Plant Switches Pollinators When Caterpillars Strik
It is not a perfect situation, the relationship between coyote tobacco and hawkmoths.
Sure, the hawkmoth does a good job of pollinating the plant, Nicotiana attenuata, which grows in the Western United States and flowers at night. But the hawkmoth has this annoying habit of leaving behind its eggs, which develop into caterpillars that like nothing better than to eat the plant.
So N. attenuata strikes back in a novel way, according to scientists at the Max Planck Institute for Chemical Ecology in Jena, Germany. As they describe in Current Biology, it shifts the time of its flowering to mornings and attracts a different pollinator, a hummingbird.
“Nobody had actually noticed this before,” said Ian T. Baldwin, director of the institute and senior author of the Current Biology paper. He said Danny Kessler, the lead author, was taking photographs one day of a plant that happened to be attacked by caterpillars. “Out of the blue, the flowers opened in the morning,” he said.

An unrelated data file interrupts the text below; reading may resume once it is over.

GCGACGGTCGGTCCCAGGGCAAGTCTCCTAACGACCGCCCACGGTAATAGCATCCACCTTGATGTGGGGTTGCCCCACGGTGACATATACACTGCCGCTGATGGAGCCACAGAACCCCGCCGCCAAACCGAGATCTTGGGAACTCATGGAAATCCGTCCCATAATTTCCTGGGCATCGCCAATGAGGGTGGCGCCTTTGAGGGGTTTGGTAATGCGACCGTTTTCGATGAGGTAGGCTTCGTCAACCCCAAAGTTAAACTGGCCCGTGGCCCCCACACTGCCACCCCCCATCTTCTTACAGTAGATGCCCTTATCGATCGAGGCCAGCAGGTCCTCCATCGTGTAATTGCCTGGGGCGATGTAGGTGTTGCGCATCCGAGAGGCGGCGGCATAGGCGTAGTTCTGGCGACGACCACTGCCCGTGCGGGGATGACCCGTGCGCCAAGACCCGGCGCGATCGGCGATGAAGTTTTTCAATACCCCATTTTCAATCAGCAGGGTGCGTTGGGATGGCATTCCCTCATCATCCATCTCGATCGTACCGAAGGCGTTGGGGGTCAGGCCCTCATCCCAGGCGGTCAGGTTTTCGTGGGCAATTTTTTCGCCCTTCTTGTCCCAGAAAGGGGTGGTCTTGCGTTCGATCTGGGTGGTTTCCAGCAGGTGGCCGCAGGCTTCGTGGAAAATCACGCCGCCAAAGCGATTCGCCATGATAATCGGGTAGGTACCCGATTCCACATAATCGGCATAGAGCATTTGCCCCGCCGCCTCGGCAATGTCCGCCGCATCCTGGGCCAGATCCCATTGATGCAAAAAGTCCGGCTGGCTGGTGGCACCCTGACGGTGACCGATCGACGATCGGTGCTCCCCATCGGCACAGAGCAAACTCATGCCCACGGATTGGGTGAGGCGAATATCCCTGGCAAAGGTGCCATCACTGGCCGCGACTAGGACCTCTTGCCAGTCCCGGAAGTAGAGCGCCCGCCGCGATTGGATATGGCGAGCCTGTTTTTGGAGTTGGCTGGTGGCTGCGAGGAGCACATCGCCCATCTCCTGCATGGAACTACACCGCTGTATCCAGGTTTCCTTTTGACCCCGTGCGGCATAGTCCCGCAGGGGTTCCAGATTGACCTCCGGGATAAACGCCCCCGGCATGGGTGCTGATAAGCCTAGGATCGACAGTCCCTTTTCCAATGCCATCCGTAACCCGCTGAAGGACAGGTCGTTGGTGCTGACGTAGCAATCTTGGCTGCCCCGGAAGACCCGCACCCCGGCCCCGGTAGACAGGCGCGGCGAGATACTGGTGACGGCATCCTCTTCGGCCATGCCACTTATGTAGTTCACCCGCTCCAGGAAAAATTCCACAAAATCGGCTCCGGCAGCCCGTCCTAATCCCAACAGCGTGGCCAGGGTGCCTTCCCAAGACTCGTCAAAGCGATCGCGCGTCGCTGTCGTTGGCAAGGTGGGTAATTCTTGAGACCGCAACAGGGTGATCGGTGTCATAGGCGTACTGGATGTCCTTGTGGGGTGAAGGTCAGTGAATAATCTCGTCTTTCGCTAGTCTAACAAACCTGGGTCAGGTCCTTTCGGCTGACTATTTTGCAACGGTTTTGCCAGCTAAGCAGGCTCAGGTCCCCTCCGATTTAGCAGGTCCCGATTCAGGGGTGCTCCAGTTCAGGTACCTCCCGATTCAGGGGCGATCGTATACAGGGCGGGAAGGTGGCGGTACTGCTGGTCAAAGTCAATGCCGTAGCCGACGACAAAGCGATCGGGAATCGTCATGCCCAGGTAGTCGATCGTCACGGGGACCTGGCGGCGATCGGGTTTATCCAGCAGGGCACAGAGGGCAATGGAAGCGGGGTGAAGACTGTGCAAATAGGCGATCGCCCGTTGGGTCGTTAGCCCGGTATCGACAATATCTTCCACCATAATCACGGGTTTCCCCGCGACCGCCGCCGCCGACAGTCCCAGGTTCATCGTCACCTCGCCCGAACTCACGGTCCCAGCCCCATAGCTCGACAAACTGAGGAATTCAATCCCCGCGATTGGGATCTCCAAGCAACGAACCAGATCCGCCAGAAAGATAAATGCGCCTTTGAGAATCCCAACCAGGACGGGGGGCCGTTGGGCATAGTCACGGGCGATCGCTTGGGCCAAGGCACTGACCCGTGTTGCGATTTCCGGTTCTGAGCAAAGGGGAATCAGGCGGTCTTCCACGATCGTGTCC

Munching caterpillars produce oral secretions that “activate a whole series of defense responses,” Dr. Baldwin said, including the production of toxins and protease inhibitors that decrease the caterpillars’ digestive ability. The change in flowering time, he said, “is a fourth major group of events that are activated by caterpillar attack.”
By shifting pollinators, the plant reduces the damage from hawkmoths. But why doesn’t it eliminate hawkmoth pollination entirely? Probably because the hawkmoth is a better pollinator than hummingbirds — it travels farther and visits more plants.
“The tobacco plant gets superior pollination services out of the hawkmoth,” Dr. Baldwin said.